News

Technique Could Lower Costs of Making Bioplastics and Biofuel

Ulrica Edlund, professor of polymer technology. While abundant in nature, cellulose is difficult and expensive to find in pure or high-quality form. A Swedish research team has developed an efficient, accurate, and non-destructive way to detect the occurrence and purity of cellulose. The technique can be applied in mixtures of biopolymers as well.

Posted in: News, Manufacturing & Prototyping, Biofuels, Biomaterials, Plastics

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Is nine hours a day too much "screen time?"

This week's Question: A recent study from Common Sense Media found that parents spend more than nine hours (9:22) a day with screen media, with the vast majority of that time being spent with personal screen media (7:43) and only a little more than 90 minutes devoted to work screen media. Most parents surveyed (78 percent) believe they are good media-use role models for their kids.What do you think? Is nine hours a day too much "screen time?"

Posted in: Question of the Week, Computers, Electronics, Electronics & Computers

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Prototype Capture System Simulates Asteroid Mission

A prototype of the robotic capture module system is tested with a mock asteroid boulder in its clutches at NASA’s Goddard Space Flight Center. A robotic capture module system prototype was built to help NASA engineers understand the operations required to collect a multi-ton boulder from an asteroid’s surface. The hardware includes three space frame legs with foot pads, and two seven-degrees-of-freedom arms with microspine gripper “hands” to grasp onto the boulder.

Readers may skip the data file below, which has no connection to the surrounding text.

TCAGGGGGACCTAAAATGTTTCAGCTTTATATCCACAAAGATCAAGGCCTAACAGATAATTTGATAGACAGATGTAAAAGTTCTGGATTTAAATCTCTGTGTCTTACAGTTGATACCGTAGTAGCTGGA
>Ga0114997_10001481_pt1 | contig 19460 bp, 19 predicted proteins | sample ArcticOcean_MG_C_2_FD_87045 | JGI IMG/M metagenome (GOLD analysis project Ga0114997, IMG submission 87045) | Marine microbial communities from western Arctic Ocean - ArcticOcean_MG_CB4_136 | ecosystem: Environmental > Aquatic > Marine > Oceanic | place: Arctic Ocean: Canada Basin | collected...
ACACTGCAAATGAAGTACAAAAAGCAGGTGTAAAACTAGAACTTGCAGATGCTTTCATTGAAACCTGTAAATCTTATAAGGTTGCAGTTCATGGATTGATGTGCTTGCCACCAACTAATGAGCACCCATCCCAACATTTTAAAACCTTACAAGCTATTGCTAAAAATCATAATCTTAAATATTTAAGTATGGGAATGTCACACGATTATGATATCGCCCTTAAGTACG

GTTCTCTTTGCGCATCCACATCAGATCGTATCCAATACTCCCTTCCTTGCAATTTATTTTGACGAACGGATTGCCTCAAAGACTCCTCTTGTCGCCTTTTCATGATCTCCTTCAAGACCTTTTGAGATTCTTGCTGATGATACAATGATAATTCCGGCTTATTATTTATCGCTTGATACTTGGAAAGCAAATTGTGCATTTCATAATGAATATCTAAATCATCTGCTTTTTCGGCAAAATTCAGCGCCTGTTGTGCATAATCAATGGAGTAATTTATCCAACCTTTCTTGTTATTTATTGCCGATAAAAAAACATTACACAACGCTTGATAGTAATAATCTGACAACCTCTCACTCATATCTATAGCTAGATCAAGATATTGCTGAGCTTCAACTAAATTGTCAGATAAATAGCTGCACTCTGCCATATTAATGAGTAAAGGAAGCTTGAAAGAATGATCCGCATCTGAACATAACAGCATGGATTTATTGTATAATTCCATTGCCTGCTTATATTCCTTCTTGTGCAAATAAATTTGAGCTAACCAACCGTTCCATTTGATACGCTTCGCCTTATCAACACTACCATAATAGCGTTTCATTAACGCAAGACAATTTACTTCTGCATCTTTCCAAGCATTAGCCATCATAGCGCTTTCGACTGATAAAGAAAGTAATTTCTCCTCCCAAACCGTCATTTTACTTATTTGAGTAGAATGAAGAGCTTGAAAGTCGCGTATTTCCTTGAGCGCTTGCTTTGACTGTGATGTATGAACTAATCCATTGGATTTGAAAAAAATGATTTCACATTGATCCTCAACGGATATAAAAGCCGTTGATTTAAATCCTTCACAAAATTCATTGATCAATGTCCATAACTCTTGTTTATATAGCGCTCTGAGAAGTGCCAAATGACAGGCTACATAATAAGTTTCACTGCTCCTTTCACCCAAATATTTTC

Posted in: News, Motion Control, Robotics

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Dike Inspection Robot is Energy-Autonomous

The robot's drive train, including the dual-hemisphere system. (Image: University of Twente) Inspecting the condition of dikes and other sea defense structures is typically a task for robots, working in a team and in a highly autonomous way. But if they move around across the dikes, perform tests, and communicate the results for six hours a day, they use a lot of energy.

Posted in: News, Motion Control, Motors & Drives, Power Transmission

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System Harvests Energy from Automotive Shock Absorbers

The energy harvesting device focuses on the car’s suspension – specifically, the shock absorbers. Boosting the fuel efficiency of motor vehicles by “harvesting” the energy generated by their shock absorbers and feeding it back into batteries or electrical systems such as air conditioning has become a major goal in automotive engineering. A University of Huddersfield (UK) researcher has designed a new system and built a prototype that is ready for real-world testing.

Posted in: News, Energy Harvesting, Motion Control

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Silicon Nanoantennas Turn Light Around

An artist’s rendering of nonlinear light scattering by a dimer of two silicon particles with a variable radiation pattern. A team of physicists from ITMO University, MIPT, and The University of Texas at Austin have developed an unconventional nanoantenna that scatters light in a particular direction depending on the intensity of incident radiation. The research findings will help with the development of flexible optical information processing in telecommunication systems.

Posted in: News, Lasers & Laser Systems, Optics, Photonics

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Researchers Create First “Water-Wave” Laser

Artist’s impression of a water wave laser. Technion researchers have demonstrated, for the first time, that laser emissions can be created through the interaction of light and water waves. This “water-wave laser” could someday be used in tiny sensors that combine light waves, sound and water waves, or as a feature on microfluidic “lab-on-a-chip” devices used to study cell biology and to test new drug therapies. For now, the water-wave laser offers a “playground” for scientists studying the interaction of light and fluid at a scale smaller than the width of a human hair.

Posted in: News, Fiber Optics, Lasers & Laser Systems, Photonics

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